Heat some oil. Add the mustard seeds, cumin seeds, red chilies, and bay leaf. Let them brown a bit, then add the fenugreek seeds. Watch them carefully! If they burn (turn black) toss it out and start again, because it tastes awful and will permeate the rest of the dish.
When the fenugreek is just brown, add the chopped onions. Let them lightly brown, then add the ginger paste. Cook a few minutes.
Add turmeric and red chili powder. (If, later, the curry tastes bitter, you’ve probably used too much turmeric). Cook a few minutes.
Add the tomatoes. Add the salt. Stir well and let it simmer a bit. You could, at this point, throw in some frozen peas and let them thaw and cook.
Add the cauliflower about five minutes before you take it off the fire, stir in and let it simmer a few minutes to absorb the flavor. If you’re using unboiled vegetables, stir in, cover, and let simmer till the vegetables are cooked. If you’re not sure when they’re cooked, take some out and taste it. Stir now and again.

Eat with rice/chappatis/parathas/whatever else you like.
For flavor, or if it’s too spicy, add some ghee (clarified butter) – not more than 1/ tsp!

Very quick version:
Chop onions, lightly brown, add chopped tomatoes, salt, and garam masala, stir and cook five minutes. Add cooked and drained cauliflower, let it all simmer a few minutes, and eat. Not as tasty, though.

No-spices-around version:

Heat the oil, add the onions and let them cook. Add the tomatoes and salt. If you have any spices at all, such as black pepper or crushed red pepper, this is when you could add them and stir them in. If not, keep going, but cauliflower is a bit bland when it’s not spiced up with something. Add the boiled/steamed cauliflower, give it a quick stir, let it simmer for 3-4 minutes, and turn off the heat.

Spaghetti, braised garlic, and bread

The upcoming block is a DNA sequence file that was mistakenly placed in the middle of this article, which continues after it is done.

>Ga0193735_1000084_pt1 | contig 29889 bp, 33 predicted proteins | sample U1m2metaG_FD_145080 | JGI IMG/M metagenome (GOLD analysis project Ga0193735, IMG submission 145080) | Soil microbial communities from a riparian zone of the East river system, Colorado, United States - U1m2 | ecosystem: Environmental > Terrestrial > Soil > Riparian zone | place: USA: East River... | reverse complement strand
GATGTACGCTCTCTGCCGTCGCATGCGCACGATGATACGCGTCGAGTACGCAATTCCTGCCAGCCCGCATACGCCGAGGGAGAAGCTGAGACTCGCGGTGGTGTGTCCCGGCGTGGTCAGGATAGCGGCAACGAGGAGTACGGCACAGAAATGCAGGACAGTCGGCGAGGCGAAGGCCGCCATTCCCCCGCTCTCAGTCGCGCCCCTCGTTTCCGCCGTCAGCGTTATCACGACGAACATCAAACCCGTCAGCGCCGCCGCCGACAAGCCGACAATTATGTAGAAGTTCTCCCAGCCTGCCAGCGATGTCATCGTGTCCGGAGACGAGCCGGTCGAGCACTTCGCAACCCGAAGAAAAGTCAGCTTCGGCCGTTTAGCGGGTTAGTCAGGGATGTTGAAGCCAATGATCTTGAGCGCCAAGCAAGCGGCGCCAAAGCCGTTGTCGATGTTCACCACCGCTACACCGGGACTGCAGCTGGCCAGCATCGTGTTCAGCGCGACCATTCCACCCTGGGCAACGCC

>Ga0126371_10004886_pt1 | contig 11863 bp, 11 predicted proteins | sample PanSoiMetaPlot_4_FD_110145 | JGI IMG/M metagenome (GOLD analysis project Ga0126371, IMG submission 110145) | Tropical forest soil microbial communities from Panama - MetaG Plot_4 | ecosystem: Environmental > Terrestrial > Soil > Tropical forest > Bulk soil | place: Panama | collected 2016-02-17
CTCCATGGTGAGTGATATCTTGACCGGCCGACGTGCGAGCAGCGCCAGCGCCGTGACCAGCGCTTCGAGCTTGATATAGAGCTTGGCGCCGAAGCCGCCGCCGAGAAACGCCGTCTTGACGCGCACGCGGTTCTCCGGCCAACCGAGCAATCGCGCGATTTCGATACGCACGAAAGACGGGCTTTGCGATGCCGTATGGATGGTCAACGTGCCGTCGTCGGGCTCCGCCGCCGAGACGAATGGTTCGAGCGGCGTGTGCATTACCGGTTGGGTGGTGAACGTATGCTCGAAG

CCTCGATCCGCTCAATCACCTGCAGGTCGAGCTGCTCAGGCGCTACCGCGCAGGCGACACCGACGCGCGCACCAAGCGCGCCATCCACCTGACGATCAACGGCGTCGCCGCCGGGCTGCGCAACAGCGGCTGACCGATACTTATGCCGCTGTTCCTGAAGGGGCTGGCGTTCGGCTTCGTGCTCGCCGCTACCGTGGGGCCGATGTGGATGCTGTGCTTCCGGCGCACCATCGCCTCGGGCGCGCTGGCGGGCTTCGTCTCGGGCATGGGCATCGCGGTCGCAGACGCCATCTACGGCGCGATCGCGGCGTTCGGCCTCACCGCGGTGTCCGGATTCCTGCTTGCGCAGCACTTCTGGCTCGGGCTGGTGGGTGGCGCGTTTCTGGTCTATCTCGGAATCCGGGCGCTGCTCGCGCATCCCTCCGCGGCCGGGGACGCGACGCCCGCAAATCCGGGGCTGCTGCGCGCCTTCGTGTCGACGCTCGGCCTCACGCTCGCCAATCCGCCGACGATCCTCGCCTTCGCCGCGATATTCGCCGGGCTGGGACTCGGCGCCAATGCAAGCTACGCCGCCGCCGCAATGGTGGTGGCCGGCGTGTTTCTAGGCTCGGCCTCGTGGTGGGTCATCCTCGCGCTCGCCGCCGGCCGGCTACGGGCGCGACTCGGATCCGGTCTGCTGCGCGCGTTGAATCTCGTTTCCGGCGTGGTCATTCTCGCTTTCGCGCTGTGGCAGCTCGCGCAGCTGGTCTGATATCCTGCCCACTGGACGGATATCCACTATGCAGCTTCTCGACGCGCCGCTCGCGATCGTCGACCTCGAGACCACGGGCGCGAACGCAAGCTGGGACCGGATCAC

Dinner tonight celebrates the end of spring cleaning, and an apartment that is clean, if not entirely neat. There’s two graduate students in the house. We have a lot of paper, and the OH’s filing system involves pile sorts on the floor.
But we’re clean and neat-ish now, so we spent a little time over dinner and didn’t give in to the Ramen demon (who is a good friend and visits frequently).

Spaghetti sauce for vegetarians (and vegans):
I’m not a big fan of thick gooey spaghetti sauces, or cheesy ones, so I like this sauce a lot. It’s light, spicy, and full of flavorful vegetables.

Ingredients: One large onion, a few cloves of garlic (as much as you like), tomatoes (at least one large one), crushed red pepper, one large bell pepper (use green or yellow for added color), salt to taste, lots of Italian seasoning, one bay leaf, two dried red chilies, oil, preferably olive.

How to: Chop the onions, tomatoes, bell pepper, and garlic as small as you are willing to make the effort to go.
Heat some oil in a pan. Add the bay leaf and dried red chilies. Wait a couple minutes, give them a quick stir, and add the onions. Stir and cook till golden but not brown. Add the pepper. Cook, stir now and again, till you smell the peppers. Cook about four more minutes, then add the garlic and tomatoes. Add the crushed red peppers (as much as you can stand). Add the Italian seasoning. You could use fresh herbs, and if you can get them, I highly recommend it. Much better flavor.
(Put your pasta on to boil now, follow instructions on the packet).

Add salt, stir everything, add some water if needed, and let it all simmer at least ten minutes, half an hour if you can. Keep checking to make sure it’s not burning. If it’s getting too dry, add some water. I tend to have it slightly liquidy, but you can let it dry a bit, if you like.

Drain the pasta, add the sauce, and you’re good to go. I don’t like cheese on my pasta, but that’s your call.

Braised garlic
I got this recipe from the NYT; here’s the link. What I did was to reduce the amount of garlic, since there are only two of us eating.

My version is small-scale. Heat some olive oil (about 1/4 cup or less), add about 20 cloves of peeled garlic, keep the heat on medium-to-low, let the garlic sizzle, sprinkle salt over it, keep turning, take off the heat when browned and tender. Store in the fridge, oil and all. Be careful not to let it burn when you are cooking it. Looks good, doesn’t it? We like to mush it up a bit and eat it over bread. Speaking of which, the OH has baked another one of his marvelous loaves tonight, so dinner is quite a feast. Spaghetti, braised garlic, and fresh-baked sourdough bread.

Bread

What was it about a jug of wine, a loaf of bread,
and someone who can bake the best damn bread in the world?